For Drilling Glass, Stone, Marble and Porcelain
Our Diamond Plated Core Drill Bits will give you great service when used carefully with CRL Diamond Coolant and a true running machine. Diamond drill life, cutting rate and finish do vary, depending on the equipment condition, speed (RPM), concentricity of the chuck, user feed rate, and type of glass being used.
Diamond Plated Core Drill Bits will fit into any regular manual drill or a drill press running at 500 to 2000 RPM. The higher the RPM, the more efficient the drill bit will be, and bit life may increase. Recommended Operating Speeds (to be used as a guideline):
1/8" to 1/2" Diameter 1,600 - 2,000 RPM
5/8" to 1" Diameter 1,400 - 1,600 RPM
1-1/8" to 2" Diameter 1,100 - 1,400 RPM
2-1/8" to 3" Diameter 900 - 1,100 RPM
3-1/4" to 4" Diameter 700 - 900 RPM
4-1/2" Diameter and Larger 500 - 700 RPM
Place a Suction Base Retaining Drilling Ring around area to be drilled and pour in CRL Diamond Tool Coolant mixture. NEVER run a diamond drill dry. Please, remember that Suction Base Retaining Drilling Ring will stick only to a flat surface of glass, stone or tile. If you intend to drill holes in glass blocks, please, check if the drilling surface is flat. If it is not even or you are going to drill on the side of the block a Suction Base Retaining Drilling Ring will not be useful. There is a trick that you can use in this case: make a doughnut out of children play dough, put it on the surface conforming it to the curvature of the surface. It will become more or less usable replacement for a Suction Base Retaining Drilling Ring. It will not retain the CRL Diamond Tool Coolant mixture as well as a Suction Base Retaining Drilling Ring would but it will free you from the task of constant pouring the CRL Diamond Tool Coolant mixture in the drilling area.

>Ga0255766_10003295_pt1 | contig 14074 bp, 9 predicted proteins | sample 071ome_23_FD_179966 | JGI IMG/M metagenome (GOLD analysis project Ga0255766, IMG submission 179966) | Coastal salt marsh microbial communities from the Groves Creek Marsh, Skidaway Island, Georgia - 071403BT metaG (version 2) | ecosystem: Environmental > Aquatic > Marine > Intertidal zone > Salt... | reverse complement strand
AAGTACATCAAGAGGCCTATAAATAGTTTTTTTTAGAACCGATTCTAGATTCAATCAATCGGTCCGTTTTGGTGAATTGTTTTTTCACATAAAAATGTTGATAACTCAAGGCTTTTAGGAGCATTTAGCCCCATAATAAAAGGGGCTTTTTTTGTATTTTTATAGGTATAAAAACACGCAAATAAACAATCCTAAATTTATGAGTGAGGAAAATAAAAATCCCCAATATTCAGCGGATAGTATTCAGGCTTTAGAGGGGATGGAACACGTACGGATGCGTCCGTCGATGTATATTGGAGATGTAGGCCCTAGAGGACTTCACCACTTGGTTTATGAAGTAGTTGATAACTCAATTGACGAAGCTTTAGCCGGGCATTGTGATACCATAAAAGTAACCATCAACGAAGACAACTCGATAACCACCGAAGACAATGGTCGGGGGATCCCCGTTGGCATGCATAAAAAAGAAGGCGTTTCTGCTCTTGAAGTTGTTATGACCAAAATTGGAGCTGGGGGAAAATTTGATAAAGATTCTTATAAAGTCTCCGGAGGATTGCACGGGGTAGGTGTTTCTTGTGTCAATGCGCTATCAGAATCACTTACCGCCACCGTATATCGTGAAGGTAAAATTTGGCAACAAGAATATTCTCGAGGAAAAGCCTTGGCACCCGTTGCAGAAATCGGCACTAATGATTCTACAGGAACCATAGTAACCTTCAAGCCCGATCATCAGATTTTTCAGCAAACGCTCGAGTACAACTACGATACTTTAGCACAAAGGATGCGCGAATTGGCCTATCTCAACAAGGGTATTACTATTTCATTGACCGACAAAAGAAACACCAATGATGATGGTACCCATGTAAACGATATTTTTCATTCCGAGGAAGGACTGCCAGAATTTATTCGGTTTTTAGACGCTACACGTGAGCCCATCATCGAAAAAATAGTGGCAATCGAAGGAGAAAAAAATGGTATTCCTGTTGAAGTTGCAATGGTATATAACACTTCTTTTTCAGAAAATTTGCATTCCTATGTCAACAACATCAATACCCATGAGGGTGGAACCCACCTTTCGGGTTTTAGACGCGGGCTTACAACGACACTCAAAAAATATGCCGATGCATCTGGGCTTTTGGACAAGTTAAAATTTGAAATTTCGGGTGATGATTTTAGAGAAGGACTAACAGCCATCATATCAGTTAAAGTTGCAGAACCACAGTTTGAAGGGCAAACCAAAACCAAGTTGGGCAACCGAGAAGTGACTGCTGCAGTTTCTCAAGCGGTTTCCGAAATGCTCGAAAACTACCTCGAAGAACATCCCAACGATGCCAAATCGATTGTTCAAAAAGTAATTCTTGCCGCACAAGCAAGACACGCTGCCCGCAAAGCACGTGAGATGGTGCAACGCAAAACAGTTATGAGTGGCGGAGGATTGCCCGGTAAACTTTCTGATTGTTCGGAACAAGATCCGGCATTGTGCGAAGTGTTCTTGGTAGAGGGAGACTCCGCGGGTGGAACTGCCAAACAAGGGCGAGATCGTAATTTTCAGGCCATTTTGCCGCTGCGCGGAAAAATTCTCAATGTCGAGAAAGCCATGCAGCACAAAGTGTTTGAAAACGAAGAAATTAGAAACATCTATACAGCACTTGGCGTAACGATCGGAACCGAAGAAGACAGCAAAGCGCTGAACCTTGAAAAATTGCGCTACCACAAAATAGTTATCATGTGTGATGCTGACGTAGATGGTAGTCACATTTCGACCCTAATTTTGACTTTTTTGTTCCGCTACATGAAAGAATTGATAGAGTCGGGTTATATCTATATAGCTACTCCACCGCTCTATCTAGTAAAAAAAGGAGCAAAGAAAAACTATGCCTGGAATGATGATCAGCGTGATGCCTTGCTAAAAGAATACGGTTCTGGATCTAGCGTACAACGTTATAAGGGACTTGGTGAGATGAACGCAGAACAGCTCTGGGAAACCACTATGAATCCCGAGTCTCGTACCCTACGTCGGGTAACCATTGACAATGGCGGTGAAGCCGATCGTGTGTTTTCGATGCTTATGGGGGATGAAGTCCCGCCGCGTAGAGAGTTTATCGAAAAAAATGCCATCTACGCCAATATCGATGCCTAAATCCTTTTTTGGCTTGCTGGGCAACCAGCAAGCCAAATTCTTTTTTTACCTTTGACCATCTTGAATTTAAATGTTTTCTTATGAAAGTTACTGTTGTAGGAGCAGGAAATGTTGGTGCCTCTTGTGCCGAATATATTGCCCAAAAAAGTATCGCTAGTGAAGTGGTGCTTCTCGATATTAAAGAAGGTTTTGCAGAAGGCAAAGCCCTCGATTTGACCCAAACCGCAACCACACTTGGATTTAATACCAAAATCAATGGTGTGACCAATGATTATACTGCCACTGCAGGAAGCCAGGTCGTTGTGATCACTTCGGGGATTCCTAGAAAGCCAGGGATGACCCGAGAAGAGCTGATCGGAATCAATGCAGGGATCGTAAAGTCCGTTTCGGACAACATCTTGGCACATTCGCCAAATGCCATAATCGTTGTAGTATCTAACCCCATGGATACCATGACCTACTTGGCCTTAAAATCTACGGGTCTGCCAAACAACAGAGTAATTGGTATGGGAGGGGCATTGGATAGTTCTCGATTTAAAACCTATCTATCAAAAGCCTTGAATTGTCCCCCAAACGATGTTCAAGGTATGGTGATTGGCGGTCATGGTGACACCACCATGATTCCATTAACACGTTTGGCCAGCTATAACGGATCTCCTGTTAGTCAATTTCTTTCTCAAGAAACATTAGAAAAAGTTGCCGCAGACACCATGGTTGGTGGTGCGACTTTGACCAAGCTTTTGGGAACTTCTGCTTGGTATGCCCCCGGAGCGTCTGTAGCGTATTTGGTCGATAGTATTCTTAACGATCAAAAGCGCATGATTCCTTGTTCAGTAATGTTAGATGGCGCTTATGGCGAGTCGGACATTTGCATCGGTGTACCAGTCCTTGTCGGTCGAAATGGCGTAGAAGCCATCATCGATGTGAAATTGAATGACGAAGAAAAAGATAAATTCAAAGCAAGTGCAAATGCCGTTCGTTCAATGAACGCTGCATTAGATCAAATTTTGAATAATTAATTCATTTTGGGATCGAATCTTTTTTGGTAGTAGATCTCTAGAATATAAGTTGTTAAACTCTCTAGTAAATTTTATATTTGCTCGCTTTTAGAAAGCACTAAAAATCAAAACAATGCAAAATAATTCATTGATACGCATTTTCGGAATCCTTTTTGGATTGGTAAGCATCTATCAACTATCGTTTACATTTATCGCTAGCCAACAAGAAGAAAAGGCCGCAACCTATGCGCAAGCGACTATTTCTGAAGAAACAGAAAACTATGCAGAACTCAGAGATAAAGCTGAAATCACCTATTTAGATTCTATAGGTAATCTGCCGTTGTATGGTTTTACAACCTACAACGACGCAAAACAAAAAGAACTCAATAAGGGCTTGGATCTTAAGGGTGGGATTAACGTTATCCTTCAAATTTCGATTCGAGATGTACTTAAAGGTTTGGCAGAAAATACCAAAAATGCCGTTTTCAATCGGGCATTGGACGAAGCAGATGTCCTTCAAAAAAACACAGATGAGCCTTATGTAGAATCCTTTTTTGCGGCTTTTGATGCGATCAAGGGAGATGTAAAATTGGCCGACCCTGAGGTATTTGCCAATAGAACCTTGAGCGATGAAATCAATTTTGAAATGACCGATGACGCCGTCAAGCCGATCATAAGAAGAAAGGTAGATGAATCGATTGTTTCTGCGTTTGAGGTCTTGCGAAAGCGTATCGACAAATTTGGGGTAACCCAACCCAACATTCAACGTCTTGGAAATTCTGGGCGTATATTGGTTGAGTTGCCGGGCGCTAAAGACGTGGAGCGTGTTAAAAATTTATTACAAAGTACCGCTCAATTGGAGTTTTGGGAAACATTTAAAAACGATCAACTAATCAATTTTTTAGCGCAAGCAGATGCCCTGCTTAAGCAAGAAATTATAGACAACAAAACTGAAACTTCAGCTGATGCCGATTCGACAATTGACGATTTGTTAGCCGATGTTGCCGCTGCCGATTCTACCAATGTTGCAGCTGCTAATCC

Be sure the drill is running concentric and the machine's chuck has no wobble.
Using medium pressure, feed the drill into the glass for five seconds, then back up the bit to allow coolant to flow into the cut. Lower the drill with medium pressure again for five seconds. Keep repeating until you are within 3/32" of being through the glass, then lighten up on the pressure and ease the bit through the last 3/32" of the glass to reduce breakout. Note: a hard surface under the glass (hard board or wood) reduces breakout.
Always be sure, after each hole is drilled, that the glass plug is removed from the drill. Holes are provided in the side or on the top of the cylinder for easy removal. Multiple plugs will sometimes jam inside the drill, and while you are removing them, the drill might be damaged or bent out of round.
It is important to know that, when using a diamond drill, there will always be a certain amount of breakout or flare on the back side of the hole. This is because when the glass becomes so thin that it can no longer support the weight or pressure of the drill, the slug and remaining thin piece of glass will chip out.
Use CRL Sharpening Stone to expose a fresh layer of diamond crystals. The CRL Sharpening Stone can only be used once, lightly on plated style drill bits during their life time. But it will increase life of a drill bit almost twice! For your safety always use stone larger than the drill that you are sharpening. A small stone can catch and spin in the drill causing injury to the operator. To sharpen: submerge stone in the tray of water before use to fully saturate stone. Position stone securely under your drill bit mounted in the machine. Block or hold stone securely to prevent spinning. Drill into wet stone to 1/4" depth, lift, move stone over slightly, and drill again to 1/4" depth. Doing this only several times should be enough for the drill to perform better with fresh diamonds in contact area. Now try drilling your glass again. Your drilling performance should be greatly improved. Use CRL Sharpening Stone when your diamond plated drill becomes slow in drilling. Don't overuse stone. Only light dressing is needed to expose fresh diamonds.